Here’s one for the next legal pub quiz: name the only occasion between 1939 and 1945 when the work of the Probate, Divorce and Admiralty Division was brought to a standstill by reason of the war. The right answer, in every sense of the word, was the VE Day celebration 70 years ago last week.
Lord Merriman, president of what is now the Family Division, observed at the time: ‘The damaged and destroyed courts, the ruins of the Temple, the damaged Law Society’s buildings and the solicitors’ offices in which work was valiantly carried on in the face of imminent danger bear witness to the part played by lawyers and judges alike in warding off the greatest conspiracy of evil in history.’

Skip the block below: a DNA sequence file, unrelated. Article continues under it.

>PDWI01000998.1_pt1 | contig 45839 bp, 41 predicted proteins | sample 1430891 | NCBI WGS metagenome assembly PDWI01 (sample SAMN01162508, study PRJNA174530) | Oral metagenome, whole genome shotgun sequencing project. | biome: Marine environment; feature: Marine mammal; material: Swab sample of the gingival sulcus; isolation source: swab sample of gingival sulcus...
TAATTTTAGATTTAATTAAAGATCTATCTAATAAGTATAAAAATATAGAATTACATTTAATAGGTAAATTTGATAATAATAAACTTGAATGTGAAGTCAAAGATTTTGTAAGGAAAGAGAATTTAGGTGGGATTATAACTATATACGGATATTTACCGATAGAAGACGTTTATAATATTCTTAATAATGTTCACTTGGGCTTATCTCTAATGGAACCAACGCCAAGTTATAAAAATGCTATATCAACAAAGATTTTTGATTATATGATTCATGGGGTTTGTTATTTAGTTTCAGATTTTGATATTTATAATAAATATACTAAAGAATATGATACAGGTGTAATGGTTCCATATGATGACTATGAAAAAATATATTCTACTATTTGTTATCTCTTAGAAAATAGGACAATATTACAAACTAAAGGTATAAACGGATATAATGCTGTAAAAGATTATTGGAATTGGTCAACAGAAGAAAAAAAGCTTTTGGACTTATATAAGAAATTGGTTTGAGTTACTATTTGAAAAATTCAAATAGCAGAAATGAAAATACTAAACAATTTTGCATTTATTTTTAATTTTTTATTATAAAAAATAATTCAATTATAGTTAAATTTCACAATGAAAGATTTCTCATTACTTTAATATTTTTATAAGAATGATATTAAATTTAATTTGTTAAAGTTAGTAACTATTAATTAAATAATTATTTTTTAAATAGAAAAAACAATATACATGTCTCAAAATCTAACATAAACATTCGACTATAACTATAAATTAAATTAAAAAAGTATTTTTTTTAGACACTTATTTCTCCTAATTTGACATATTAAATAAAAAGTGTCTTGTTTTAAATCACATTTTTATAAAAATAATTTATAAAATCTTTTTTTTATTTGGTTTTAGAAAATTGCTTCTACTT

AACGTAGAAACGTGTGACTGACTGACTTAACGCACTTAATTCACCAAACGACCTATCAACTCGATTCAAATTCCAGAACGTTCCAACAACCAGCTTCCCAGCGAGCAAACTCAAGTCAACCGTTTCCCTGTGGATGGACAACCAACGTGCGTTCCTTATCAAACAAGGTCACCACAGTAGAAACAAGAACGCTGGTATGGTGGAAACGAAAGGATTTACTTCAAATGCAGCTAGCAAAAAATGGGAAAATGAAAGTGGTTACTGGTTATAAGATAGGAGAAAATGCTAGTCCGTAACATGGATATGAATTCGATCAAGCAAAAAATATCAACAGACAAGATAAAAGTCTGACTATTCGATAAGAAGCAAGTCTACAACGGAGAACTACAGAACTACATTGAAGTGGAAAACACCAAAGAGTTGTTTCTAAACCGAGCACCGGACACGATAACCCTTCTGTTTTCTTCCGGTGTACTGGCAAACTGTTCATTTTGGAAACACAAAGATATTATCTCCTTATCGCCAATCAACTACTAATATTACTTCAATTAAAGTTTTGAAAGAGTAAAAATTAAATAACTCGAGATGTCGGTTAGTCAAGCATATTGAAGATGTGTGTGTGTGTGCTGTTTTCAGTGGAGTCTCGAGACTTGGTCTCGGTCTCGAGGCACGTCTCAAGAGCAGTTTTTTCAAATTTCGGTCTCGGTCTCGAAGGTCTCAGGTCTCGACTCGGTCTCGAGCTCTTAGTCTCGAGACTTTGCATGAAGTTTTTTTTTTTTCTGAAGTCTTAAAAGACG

Merriman, who had begun his career as an articled clerk, said such resilience provided ‘a striking repudiation of the old saying that amid a clash of arms the law was silent, and rightly may be regarded as symbolic of the purpose for which this country had taken up arms’.
Anyone looking for words to carve in stone could do worse than start with those.